[Tinyos-help] telosB cpu speed

Eric Decker cire831 at gmail.com
Wed Aug 8 20:43:13 PDT 2012

Greetings from America!

I'm fairly familar with the msp430 product line and in particular the 1611
(telosb), 2618 (z1 and mm4 motes), and 5438a (mm5 mote).

I've reworked significant sections of the 2618 msp430 and 5438 msp430 core
code and maintain the tinyprod tinyos repository which includes the result
of that msp430 rework

On Wed, Aug 8, 2012 at 9:02 AM, Xiaohui Liu <whulxh at gmail.com> wrote:

> Hi everyone,
> I'm working on protocol where timing is critical so I need to know exactly
> how long it will take for a code snippet to run. To that end, I want to
> know how fast the cpu is and have the following questions.
> 1) According to the telosB datasheet, the cpu frequency is 8 MHz, but I
> guess this is maximum, right? Then, what is the actual frequency of the
> cpu?

Actually, you want to be looking at the msp430f1611 datasheet which states
that f_system max is 8MHz.

The CPU MCLK gets connected to DCOCLK which is the output of a modulator.
This modulator mixes two frequencies to get approximately the frequency
that you want.   So on average the DCOCLK flutuates between f_DCO-1 and

Note of caution, h/w manufacturers  specify sizes and frequencies in terms
of base ten so 8MHz is 8,000,000 Hz.   TinyOS has specified frequencies as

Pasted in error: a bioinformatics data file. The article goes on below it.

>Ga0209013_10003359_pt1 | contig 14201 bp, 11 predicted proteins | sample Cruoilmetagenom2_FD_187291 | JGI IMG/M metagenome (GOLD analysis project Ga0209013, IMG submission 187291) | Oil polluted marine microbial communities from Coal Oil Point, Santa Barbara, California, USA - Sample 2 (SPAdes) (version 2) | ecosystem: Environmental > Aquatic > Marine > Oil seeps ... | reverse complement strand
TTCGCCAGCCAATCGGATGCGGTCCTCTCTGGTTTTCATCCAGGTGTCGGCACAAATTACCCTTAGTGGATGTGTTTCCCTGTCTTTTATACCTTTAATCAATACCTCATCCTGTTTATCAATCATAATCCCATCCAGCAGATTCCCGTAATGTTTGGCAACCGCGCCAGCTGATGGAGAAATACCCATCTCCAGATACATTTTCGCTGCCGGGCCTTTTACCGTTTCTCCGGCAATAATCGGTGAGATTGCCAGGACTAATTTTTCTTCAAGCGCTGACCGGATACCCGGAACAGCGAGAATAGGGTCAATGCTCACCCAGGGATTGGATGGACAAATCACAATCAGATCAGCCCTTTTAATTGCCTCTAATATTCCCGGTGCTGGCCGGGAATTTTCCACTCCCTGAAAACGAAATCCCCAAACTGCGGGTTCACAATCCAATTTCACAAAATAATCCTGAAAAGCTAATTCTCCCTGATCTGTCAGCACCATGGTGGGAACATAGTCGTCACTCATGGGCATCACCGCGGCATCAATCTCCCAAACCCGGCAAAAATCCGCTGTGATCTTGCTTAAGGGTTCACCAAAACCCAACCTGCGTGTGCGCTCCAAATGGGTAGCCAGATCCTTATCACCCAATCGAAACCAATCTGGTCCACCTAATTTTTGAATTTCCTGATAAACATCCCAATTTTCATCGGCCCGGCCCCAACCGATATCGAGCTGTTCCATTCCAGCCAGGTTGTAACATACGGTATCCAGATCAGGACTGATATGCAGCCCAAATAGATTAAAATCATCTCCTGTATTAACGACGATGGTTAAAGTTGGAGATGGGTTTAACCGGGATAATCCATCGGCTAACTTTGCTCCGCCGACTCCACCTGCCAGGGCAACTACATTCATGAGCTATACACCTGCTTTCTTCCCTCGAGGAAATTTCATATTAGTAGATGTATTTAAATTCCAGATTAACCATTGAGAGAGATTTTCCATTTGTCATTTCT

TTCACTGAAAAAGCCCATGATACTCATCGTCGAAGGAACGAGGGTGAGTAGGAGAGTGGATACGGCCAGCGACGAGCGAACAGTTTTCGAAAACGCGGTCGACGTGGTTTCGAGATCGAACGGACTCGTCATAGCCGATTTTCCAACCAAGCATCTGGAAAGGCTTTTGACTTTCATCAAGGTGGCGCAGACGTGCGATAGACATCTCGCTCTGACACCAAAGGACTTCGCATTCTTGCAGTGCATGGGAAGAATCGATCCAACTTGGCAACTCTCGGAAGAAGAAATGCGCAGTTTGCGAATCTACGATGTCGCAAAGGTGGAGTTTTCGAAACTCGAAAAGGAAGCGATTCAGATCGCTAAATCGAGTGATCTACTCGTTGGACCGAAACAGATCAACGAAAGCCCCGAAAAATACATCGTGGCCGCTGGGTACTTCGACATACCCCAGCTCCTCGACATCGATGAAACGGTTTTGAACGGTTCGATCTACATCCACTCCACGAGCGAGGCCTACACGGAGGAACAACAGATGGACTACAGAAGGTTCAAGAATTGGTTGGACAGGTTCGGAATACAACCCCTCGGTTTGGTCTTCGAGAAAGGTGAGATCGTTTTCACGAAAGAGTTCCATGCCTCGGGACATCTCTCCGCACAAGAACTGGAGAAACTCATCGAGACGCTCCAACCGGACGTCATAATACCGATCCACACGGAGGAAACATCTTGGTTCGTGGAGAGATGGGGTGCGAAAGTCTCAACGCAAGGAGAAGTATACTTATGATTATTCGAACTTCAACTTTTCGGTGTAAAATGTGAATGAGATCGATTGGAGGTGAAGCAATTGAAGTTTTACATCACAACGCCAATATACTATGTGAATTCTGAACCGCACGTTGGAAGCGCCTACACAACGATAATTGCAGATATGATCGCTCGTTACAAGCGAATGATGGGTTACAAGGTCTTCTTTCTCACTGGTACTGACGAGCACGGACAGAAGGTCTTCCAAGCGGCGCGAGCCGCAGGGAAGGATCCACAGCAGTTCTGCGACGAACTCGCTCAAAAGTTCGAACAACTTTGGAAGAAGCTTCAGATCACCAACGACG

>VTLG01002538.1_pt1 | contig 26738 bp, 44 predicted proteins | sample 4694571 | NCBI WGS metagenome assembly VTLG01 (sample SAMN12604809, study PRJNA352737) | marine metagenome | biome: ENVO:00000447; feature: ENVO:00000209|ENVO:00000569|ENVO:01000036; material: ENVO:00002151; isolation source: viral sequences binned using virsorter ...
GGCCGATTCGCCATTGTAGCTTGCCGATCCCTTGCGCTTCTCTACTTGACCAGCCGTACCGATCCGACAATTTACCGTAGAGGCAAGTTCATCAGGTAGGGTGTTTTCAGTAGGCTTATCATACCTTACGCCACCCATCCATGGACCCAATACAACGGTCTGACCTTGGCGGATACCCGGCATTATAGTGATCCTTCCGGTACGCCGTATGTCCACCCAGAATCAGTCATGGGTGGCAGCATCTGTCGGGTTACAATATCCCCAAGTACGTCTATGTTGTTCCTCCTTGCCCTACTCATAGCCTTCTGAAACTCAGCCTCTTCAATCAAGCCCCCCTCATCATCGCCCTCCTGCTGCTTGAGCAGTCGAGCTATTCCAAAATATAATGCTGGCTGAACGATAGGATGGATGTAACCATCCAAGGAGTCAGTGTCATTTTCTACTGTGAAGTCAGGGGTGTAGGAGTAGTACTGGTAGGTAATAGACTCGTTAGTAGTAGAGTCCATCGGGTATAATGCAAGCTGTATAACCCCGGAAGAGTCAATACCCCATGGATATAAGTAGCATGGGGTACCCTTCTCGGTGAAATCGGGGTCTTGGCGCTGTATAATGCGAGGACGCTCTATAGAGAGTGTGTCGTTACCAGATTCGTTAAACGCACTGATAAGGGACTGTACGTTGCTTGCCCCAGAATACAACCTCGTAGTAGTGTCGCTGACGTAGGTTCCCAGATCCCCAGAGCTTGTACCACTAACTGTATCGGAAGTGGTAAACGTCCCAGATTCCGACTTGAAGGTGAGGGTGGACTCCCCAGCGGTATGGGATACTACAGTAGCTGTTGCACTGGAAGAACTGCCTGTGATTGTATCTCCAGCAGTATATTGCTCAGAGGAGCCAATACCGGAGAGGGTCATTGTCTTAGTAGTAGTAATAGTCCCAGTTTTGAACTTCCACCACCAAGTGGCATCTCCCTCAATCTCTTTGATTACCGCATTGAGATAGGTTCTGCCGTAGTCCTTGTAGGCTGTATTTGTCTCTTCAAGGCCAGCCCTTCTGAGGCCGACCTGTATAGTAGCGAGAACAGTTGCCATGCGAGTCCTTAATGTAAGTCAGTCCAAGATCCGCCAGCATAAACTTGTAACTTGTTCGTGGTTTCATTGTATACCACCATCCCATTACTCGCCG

power of twos but still designates them using MHz units which causes
confusion.   So when TinyOS talks about 4 MHz they are really talking about
4x1024x1024 Hz.   I've taken to explcitly referencing power of two
frequencies using units like 1 MiHZ = 1024x1024 HZ and 1 KiHZ = 1024 HZ.
 I've cleaned this up by going to flat HZ units in the msp430 code in the
TinyProd msp430 code.

Bottom line, is you need to be real careful at looking at timing units and
make sure you understand exactly what is being talked about.

Now why does this matter?   Well TinyOS has liked to specify binary time.
And sets the clocks accordingly.   The only reason this has mattered in the
past is using binary makes clock calibration from the 32KiHz clock crystal
oscillator vs. a binary DCO somewhat easier.

The big issue with running 8MHz on the 1611 is you can't do it unless using
an external Rosc which the TelosB doesn't have.   You may be able to add
one.   The pin isn't wired.   From page 25, it also looks like you need
3.6V to run at the full 8.0 MHZ.  With 3V it looks like you will only get 5
MHZ.   So you proabably are out of luck without a fair amount of pain
tweaking the h/w.   It probably makes more sense to move to a different
more capable mote.

The other thing is you have to break the assumption of binary time which
TinyOS states is what is required.   (See TEP 102).   I don't think
breaking this assumption has any significant ramifications.  Keep in mind
that 1mis = 0.9765625 ms != 1ms.   It matters what you are timing.   This
might have an impact of various timeout values and things like that but in
practice doesn't seem to be that critical.

You definitly don't want to try to run the main cpu clock at 8MiHz